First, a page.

September 17, 1996.
It’s not a date that stands out in our collective cultural memory. At least it didn’t stand out in mine. I had to look it up this afternoon.
September 17, 1996.
I was about 3 weeks into my Masters degree at Penn State. I was a month shy of my 24th birthday. I had gotten up early that day and walked to campus, taking a bit of a detour to the student union for a coffee and a cranberry muffin before going in to work. I loved cranberry muffins in those days. I made it to the English department building probably around 9:15 am. Shortly after my arrival, we got word to “shelter in place.”
In 1996, we didn’t know what that meant. It wasn’t the kind of refrain that is has become in recent years. We were told–over the telephone, I think–to stay in our office, away from the windows, until we received word that it was safe to leave. We weren’t given any details.
I wouldn’t learn until later that day that a 19 year old woman who lived in the area but was not a student at the university had brought a hunting knife and a rifle on to the campus, set up a tarp on the lawn behind the student union and had started shooting. She did not have an automatic weapon or a semi-automatic weapon. In fact, according to reports, she only had 9 rounds of ammunition with her. Nine. She took 5 shots, killing one student and wounding another, before another student disarmed her. The Collegian, our college paper, reported later that two other students found bullets lodged in their backpacks.
This incident was more than 2 years before Columbine. It was more than a decade before Virginia Tech. It was fifteen before Sandy Hook. It was more than 20 years ago.
September 17, 1996 was the first time I had to stand in front of a group of students and try to explain to them that this place that we all loved, where we all had felt safe, had been breached. It was a horrible day. I remember my mentor telling our class of graduate students that as teachers we had a responsibility to try to help our students make sense of what had happened, to give them a place to try to reclaim agency. I remember feeling bewildered by this position. I was barely older than my students–I had no idea how to make sense of things myself. How was I supposed to help anyone else? On that day in September, I was forced to assume the role of adult, of authority, and yet, I had been at the student union that morning. I had walked past the very location less than an hour before it happened. I had lived in the dormitory just across the lawn just a few years earlier . . .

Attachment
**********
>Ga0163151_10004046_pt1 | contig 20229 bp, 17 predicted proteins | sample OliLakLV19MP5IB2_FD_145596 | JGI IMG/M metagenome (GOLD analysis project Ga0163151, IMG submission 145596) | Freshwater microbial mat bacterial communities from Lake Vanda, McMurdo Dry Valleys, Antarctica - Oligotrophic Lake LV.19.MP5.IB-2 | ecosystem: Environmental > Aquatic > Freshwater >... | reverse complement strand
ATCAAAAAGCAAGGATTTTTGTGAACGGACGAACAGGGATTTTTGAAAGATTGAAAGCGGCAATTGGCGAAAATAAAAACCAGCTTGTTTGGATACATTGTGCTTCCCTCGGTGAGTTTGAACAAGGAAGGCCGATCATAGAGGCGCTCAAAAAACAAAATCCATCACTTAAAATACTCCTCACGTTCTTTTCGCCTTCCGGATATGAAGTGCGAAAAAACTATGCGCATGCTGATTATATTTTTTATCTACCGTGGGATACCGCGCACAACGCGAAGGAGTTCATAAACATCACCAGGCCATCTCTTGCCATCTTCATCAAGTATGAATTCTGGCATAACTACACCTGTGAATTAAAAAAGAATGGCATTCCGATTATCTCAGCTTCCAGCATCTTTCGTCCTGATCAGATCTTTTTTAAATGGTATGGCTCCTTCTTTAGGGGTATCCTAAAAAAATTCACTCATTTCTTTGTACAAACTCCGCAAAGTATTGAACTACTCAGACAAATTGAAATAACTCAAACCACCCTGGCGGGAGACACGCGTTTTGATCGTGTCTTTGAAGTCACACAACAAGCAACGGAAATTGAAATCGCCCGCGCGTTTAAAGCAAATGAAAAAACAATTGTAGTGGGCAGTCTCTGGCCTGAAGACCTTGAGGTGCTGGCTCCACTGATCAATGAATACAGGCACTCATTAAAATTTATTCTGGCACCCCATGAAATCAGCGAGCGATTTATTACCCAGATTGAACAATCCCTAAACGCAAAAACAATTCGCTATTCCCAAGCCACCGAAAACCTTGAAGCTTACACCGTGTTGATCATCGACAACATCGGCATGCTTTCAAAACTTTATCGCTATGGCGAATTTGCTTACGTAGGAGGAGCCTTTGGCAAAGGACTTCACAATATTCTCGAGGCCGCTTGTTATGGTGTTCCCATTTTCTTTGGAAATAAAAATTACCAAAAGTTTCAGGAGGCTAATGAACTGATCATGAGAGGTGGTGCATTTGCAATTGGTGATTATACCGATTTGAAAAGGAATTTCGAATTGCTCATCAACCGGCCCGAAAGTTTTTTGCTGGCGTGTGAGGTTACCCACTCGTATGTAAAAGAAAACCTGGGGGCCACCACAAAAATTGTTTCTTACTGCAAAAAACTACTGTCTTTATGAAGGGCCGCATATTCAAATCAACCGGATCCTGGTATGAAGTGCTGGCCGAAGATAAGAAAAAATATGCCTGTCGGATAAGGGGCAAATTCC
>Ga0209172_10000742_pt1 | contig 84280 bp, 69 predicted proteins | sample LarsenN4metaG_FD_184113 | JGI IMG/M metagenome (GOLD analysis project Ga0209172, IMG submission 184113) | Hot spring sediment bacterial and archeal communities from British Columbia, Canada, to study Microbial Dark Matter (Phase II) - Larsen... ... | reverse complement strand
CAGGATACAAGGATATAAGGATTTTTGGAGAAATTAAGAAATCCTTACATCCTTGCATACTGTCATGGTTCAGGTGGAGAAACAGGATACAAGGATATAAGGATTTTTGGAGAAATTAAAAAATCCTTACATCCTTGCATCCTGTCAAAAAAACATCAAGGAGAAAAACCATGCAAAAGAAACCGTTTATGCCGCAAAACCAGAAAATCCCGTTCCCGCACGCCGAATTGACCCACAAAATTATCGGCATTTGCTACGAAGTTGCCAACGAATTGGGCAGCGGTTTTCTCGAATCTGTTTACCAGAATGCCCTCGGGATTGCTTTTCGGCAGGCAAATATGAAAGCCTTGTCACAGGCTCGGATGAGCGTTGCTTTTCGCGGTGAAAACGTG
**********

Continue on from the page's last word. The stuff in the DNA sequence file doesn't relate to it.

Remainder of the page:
In 1996, this kind of thing was unheard-of. It was an outlier. An aberration.
We were all completely unprepared. And when I say “all,” I include not only my fellow graduate student instructors and the more seasoned professors; I also include the campus police force. It was a senseless act of violence, unprecedented in the university’s long history. It made national news. There were counseling services and candlelight vigils. There were flowers left on the lawn, and the senior class that year bequeathed to the university a Peace Garden, which is still there today. The shooter, her name was Jillian Robbins, was sentenced to a term of at least 30 years in prison. It’s been 21 and change. She will be eligible for parole in 2028. Suddenly, that doesn’t seem so far away.
Twenty-one years later, campus shootings are so common that they don’t even always make the news. Students of all ages have active shooter drills. My college had a faculty-wide presentation last week in which we were taught RUN/HIDE/FIGHT. We watched an instructional video from YouTube. It felt absurd. It felt ridiculous. But it also felt wholly insufficient.
If you had told my 23 year old self that mass shootings in public places like movie theaters and concert venues, in churches, and in schools from elementary grades through college campuses would become a national norm, I would not have believed you. And yet, here we are.
This morning at 10:00, students on my campus and many others across the country walked out in solidarity with high school students from Parkland, FL and Pikeville, KY, whose lives have been affected by school shootings. I stood in solidarity with our students and several of my colleagues. I listened as our students talked about their fears, their anger, their indignation. I listened as they read a poem written by a 4th grader eloquently titled, “Guns Are Stupid.” I listened as they said, “This is not a Democratic issue or a Republican issue: it’s a humanity issue.” I listened as they read the names of the 17 people, students and teachers, killed last month in Florida and Kentucky. I listened, and I was impressed by our students. I was impressed by their courage, their energy, and their heart. I was impressed by the way that they not only supported each other in words but also in action. I watched as they put into practice our Founder’s Ideal to “see clearly, decide wisely, and act justly.”
I still don’t have any answers to the questions that I was first forced to confront on that long ago September morning and in the days that followed, but as I stood in the cold wind outside of a different student union on a different morning, this morning , I found that I had something else that might be just as important. Today, I found that I have hope.
Thank you students. You aren’t alone.